• \$\begingroup\$ @KevinCruijssen The main objective against that isn't what happens after a shorter answer is posted, but that somebody may be discouraged to post another answer at all. Anyway, your call. \$\endgroup\$ – Erik the Outgolfer Feb 6 '18 at 12:54

Retina, 70 68 62 bytes



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Let's call the input n, and we'll use 3 as an example.


The 10** is short for 10*$&*_ which replaces the input with a string of 10n underscores.


Now we replace each underscore with the length of the string up to and including that underscore. So this just results in the number from 1 to 10n all concatenated together (10n is always enough to fill up two lines of the required length).


Eval! This and the next stage will generate the source code of another program, which is then run against that string of concatenated integers.

To generate that program, this stage first replaces the integers with a string of 6n underscores ($+ refers to the program's original input).


Then replace those underscores with L`.{…}, where is 6n-1 (the length of the lines we're looking at). So we've generated a regex, whose quantifier depends on the original input.

When this program gets eval'ed it matches chunks of length 6n-1, of which there will be at least two. For our example input 3, we end up with:


Now we just need to extract the relevant digits.


First, on each line (%) we remove all but the last five digits (,-6). That gives us




We expand every other digit (2) in the first ten (9, this is 0-based) in unary. Those happen to be those in the Olympic Rings positions.


And we count the number of resulting underscores, to sum them and convert the result to decimal.

  • \$\begingroup\$ 59 bytes A bit messy though \$\endgroup\$ – H.PWiz Jan 22 '18 at 19:12
  • \$\begingroup\$ @H.PWiz Doesn't seem to work for input 1. \$\endgroup\$ – Martin Ender Jan 22 '18 at 20:35
  • \$\begingroup\$ Oh yeah, that will be the -7 \$\endgroup\$ – H.PWiz Jan 22 '18 at 20:57

Python 2, 94 90 bytes

print sum(map(int,s[n-5:n:2]+s[n*2-5:n*2-1:2]))

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Japt, 33 32 30 29 28 27 bytes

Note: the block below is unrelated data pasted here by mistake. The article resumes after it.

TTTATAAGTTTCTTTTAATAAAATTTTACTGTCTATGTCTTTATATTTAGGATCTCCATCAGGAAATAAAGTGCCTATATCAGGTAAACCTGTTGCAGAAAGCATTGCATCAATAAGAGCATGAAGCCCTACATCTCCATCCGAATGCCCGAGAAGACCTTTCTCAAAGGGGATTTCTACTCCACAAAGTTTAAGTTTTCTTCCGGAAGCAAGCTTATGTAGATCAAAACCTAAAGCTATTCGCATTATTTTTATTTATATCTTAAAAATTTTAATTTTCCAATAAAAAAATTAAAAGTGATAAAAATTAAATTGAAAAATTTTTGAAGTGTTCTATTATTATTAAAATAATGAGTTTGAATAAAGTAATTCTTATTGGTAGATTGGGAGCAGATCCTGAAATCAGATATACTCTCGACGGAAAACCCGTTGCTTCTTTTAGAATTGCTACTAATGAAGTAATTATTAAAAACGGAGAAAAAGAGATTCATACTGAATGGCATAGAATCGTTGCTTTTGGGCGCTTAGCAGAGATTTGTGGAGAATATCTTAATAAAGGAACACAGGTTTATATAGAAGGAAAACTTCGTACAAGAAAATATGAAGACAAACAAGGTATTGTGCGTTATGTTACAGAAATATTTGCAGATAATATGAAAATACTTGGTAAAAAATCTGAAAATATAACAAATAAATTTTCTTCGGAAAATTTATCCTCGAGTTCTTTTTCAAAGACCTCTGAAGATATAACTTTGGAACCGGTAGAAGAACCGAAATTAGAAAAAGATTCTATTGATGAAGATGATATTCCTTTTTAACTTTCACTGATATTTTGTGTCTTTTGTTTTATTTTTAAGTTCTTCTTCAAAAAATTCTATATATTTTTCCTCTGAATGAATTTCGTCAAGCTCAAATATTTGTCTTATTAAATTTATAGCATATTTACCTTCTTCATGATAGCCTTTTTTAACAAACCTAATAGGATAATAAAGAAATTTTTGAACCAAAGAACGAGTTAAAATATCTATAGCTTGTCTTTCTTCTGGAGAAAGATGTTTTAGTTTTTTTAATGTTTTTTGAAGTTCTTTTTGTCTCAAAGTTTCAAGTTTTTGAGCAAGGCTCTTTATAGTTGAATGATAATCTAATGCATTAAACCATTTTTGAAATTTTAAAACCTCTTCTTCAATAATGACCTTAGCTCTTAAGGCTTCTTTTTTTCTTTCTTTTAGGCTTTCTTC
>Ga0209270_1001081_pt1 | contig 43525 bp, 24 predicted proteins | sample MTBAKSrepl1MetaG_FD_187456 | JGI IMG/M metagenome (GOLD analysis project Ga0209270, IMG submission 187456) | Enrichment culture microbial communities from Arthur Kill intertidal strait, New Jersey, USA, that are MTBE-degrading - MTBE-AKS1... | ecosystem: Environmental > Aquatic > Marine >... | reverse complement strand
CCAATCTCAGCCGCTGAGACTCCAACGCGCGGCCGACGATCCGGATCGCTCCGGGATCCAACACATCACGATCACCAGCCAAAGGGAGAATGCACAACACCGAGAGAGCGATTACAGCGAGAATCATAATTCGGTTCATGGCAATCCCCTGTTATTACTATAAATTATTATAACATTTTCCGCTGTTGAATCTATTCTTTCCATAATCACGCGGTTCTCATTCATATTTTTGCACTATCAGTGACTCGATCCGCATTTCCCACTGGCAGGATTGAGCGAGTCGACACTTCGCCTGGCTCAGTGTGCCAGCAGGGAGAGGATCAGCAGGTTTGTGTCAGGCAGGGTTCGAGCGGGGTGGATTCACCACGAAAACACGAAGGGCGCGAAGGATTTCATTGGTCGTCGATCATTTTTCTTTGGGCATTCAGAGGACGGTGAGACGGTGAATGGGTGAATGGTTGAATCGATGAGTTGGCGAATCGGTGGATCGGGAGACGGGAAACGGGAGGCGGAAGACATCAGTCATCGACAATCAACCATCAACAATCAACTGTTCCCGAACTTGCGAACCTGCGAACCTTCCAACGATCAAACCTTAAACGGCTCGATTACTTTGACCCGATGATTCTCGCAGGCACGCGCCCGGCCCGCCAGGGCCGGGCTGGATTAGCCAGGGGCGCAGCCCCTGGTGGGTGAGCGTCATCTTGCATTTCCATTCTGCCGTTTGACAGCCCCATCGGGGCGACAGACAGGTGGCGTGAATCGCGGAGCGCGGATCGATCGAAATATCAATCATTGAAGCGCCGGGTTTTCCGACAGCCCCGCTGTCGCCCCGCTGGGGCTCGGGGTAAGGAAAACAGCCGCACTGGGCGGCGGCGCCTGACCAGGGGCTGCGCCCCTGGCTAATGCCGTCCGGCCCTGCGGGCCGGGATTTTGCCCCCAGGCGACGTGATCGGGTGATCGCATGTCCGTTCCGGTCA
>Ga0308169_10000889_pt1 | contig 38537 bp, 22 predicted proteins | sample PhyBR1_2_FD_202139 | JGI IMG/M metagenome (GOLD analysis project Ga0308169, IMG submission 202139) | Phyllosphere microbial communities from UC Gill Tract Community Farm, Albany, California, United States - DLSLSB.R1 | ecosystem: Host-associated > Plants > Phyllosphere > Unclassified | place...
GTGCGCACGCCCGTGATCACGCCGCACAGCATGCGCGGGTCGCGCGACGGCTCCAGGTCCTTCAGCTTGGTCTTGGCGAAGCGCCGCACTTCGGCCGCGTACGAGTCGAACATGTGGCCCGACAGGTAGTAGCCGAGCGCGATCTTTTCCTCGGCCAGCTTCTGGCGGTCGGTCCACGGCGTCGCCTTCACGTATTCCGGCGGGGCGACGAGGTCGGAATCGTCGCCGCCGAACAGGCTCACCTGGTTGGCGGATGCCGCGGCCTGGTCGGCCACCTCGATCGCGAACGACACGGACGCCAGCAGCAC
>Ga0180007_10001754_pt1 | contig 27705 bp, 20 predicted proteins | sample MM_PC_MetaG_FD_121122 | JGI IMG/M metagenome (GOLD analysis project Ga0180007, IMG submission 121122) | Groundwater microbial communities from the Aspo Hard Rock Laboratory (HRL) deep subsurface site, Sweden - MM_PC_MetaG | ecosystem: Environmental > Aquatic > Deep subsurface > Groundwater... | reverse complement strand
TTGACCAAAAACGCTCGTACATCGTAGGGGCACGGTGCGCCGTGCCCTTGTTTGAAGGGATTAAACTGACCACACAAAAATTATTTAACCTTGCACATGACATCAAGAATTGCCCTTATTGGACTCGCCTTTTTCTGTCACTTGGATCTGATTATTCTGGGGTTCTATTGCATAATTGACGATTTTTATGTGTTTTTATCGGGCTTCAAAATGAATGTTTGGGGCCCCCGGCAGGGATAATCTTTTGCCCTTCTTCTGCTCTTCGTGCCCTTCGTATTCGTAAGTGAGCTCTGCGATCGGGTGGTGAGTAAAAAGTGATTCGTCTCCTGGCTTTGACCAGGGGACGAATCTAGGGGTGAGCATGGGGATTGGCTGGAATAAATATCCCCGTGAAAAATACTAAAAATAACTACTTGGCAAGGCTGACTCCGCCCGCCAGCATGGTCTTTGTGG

Oh, this is not pretty!

Outputs the nth term, 1-indexed.

*2 õ ¬òU mt5n)¬¬ë2 ¯5 x

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                         :Implicit input of integer U           :e.g., 3
*6                       :Input times 6                         :18
  É                      :Subtract 1                            :17
   \n                    :Assign the above to variable U

*2 õ ¬òU mt5n)¬¬ë2 ¯5 x
*2 õ                     :[1,U*2]                               :[1,2,3,...,33,34]
     ¬                   :Join to a string                      :"123...3334"
      òU                 :Partitions of length U                :["123...13","1415...212","22324...30","31323334"]
         m               :Map
          t5n)           :  Get last 5 characters               :["11213","20212","82930","23334"]
              ¬          :Join to a string                      :"11213202128293023334"
               ¬         :Split to an array                     :["1","1","2","1","3","2","0","2","1","2","8","2","9","3","0"],["2","3","3","3","4"]]
                ë2       :Get every second element              :["1","2","3","0","1","8","9","0","3","3"]
                   ¯5    :Get first 5 elements                  :["1","2","3","0","1"]
                      x  :Reduce by addition                    :7
                         :Implicit output of result

Python 2, 97 bytes

print sum(int(s[p])for p in(n-2,n-4,n-6,n*2-4,n*2-6))

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Python 3, 129 123 bytes

p=lambda r,x='',i=1:sum(map(int,str(x[6*r-2]+x[6*r-4]+x[6*r-6]+x[12*r-4]+x[12*r-6])))if len(x)>12*r-2else p(r,x+str(i),i+1)

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This is pretty much messed up though, but works.


05AB1E, 22 21 20 bytes


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6*<                    # push input*6-1
   xL                  # leave it on the stack while pushing [1 ... 12*input-2]